The major technological problem with the spreadsheet is the collapse of many elements into one sheet or even down into one cell. In a spreadsheet, the "data table" IS the report. Entering new "transactions" means being able to edit existing rows. This makes the large, complex spreadsheet very fragile. Make a mistake entering a formula and everything breaks. It is like a tower of Jenga blocks waiting to fall.

Some of you may be typing a furious email to me right now saying, "you can solve these issues in a spreadsheet. Just design it like a database and use all of its features, like macros." It is true, some of these issues can be handled IF you design your spreadsheet correctly and have extensive IT and programming skills.

Thus, the argument for continuing use of spreadsheets for complex tasks is not compelling for 3 reasons:

  1. Untrained operators - It is great to say "develop the spreadsheet properly" but consider the typical spreadsheet developer. They are often accountants/finance professionals. Because anyone can use spreadsheets, people with no particular development training build incredibly complex documents. Consequently, these documents rarely conform to the best practices that an experienced developer would insist upon.
    • In general, errors seem to occur in a few percent of all [spreadsheet] cells. In programming, we have learned to follow strict development disciplines to eliminate most errors. Surveys of spreadsheet developers indicate that spreadsheet creation, in contrast, is informal, and few organizations have comprehensive policies for spreadsheet development.
    • Ray Panko - What We Know About Spreadsheet Errors
  2. Too little control - Spreadsheet tools are just not designed to enforce or in some cases even support best practices. One example of this is that many elements are combined/mixed together within each spreadsheet, sometimes even within one cell. Recall, spreadsheets are a generic tool designed to fit as many use-cases as possible. Thus, the user must:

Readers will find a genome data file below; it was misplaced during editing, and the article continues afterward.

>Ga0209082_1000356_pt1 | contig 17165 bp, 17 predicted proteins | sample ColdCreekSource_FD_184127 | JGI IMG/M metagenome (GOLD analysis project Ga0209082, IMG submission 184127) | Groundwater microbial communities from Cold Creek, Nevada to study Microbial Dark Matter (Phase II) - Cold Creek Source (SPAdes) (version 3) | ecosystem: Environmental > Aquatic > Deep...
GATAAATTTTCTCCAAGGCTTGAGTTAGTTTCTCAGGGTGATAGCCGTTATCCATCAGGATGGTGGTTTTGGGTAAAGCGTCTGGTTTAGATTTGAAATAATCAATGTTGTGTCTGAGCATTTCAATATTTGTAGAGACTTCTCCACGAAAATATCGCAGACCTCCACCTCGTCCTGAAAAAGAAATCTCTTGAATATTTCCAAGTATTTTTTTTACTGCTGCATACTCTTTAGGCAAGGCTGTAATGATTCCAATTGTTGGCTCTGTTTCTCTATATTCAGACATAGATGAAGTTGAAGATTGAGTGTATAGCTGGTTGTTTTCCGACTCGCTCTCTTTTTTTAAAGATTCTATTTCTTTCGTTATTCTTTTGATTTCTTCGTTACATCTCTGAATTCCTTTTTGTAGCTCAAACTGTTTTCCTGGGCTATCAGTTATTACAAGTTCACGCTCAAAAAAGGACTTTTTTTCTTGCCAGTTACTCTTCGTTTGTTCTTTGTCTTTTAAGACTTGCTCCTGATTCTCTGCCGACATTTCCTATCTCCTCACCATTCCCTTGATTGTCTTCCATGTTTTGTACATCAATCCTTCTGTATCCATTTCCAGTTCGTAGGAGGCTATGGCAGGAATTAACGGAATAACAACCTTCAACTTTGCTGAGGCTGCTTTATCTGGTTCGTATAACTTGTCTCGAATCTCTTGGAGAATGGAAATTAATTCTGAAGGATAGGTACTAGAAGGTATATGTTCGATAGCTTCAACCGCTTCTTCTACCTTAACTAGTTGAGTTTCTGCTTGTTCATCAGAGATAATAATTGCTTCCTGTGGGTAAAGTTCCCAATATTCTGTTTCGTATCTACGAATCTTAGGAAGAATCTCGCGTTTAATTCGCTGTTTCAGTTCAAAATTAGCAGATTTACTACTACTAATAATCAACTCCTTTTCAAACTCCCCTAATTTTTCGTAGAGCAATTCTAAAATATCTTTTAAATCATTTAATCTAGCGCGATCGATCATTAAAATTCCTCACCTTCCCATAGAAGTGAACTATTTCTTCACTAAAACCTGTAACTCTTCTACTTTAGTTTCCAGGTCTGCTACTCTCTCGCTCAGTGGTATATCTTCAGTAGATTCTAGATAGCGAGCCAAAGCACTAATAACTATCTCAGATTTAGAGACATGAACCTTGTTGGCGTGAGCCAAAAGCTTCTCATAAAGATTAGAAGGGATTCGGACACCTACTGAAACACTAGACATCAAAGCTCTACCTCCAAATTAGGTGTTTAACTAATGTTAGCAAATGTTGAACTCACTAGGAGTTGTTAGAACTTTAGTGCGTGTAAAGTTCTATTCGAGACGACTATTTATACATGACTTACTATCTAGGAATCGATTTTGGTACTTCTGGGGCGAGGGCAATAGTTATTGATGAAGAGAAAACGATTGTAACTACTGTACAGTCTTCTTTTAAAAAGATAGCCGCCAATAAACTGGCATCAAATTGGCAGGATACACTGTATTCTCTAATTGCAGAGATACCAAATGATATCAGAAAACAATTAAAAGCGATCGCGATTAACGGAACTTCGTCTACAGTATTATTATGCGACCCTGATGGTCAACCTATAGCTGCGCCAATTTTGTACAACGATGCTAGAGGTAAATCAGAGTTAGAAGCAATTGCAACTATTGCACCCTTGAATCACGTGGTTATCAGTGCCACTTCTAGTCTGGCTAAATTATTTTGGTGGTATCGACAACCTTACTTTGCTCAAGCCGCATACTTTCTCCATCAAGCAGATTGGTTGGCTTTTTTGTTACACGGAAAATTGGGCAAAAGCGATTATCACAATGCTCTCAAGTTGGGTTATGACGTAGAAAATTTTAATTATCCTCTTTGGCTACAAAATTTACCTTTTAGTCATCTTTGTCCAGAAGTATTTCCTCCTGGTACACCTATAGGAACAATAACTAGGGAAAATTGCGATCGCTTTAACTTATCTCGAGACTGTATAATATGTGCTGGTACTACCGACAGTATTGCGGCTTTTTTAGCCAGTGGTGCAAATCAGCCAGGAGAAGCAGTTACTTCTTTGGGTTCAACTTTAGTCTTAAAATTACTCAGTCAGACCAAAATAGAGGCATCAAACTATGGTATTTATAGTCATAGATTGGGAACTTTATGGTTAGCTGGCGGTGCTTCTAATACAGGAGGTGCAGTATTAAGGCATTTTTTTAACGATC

1. Know they need a given feature (like validation),
    2. Have the skills (which might include programming) to build it,
    3. Spend the time to build it,
  3. Technical Inability - Even if you have tremendous IT skills, some actions are very difficult within a spreadsheet:
    1. Managing large data sets - If you need to deal with millions of records, spreadsheets can not help you.
    2. Logging - It can be very difficult to determine which user added to row 7 in our example. Or if you are dealing with thousands of rows, which rows were added and when?
    3. Documentation - If the person who created the spreadsheet leaves the organization, who else in the organization will know how to use what is, essentially, a custom application? There is no easy way to direct subsequent users on where to start other than some notes that you hope are updated and then followed.

Database weaknesses

All the power, validation and speed of a database driven solution comes at a cost. Depending on the exact database selected, the costs can be significantly higher than a spreadsheet and specialized hardware may be required.

Further installing, configuring and maintaining a database takes specialized knowledge.

Finally, one of the benefits of the database-driven application is one of the challenges - it constrains the user. In contrast to the Jenga metaphor of the spreadsheet, the database application can be thought of like a Rubiks Cube. The user can only do certain things in certain ways. Unlike the spreadsheet, there are rules about how the system can be used.

The Bottom Line

We have previously developed a detailed calculation to determine exactly when to use a spreadsheet but if you want to keep it simple, here is the cheat sheet for choosing between the two tools:

Choose a spreadsheet (and follow best practices in how you build and use it) if the task is:

  • simple,
  • only used by one or two people,
  • using a small set of data which
  • will only be used once.

Invest in a database driven application if the task is:

  • complex,
  • used by multiple people,
  • standardized,
  • may house a moderate to large data set and
  • reoccurs.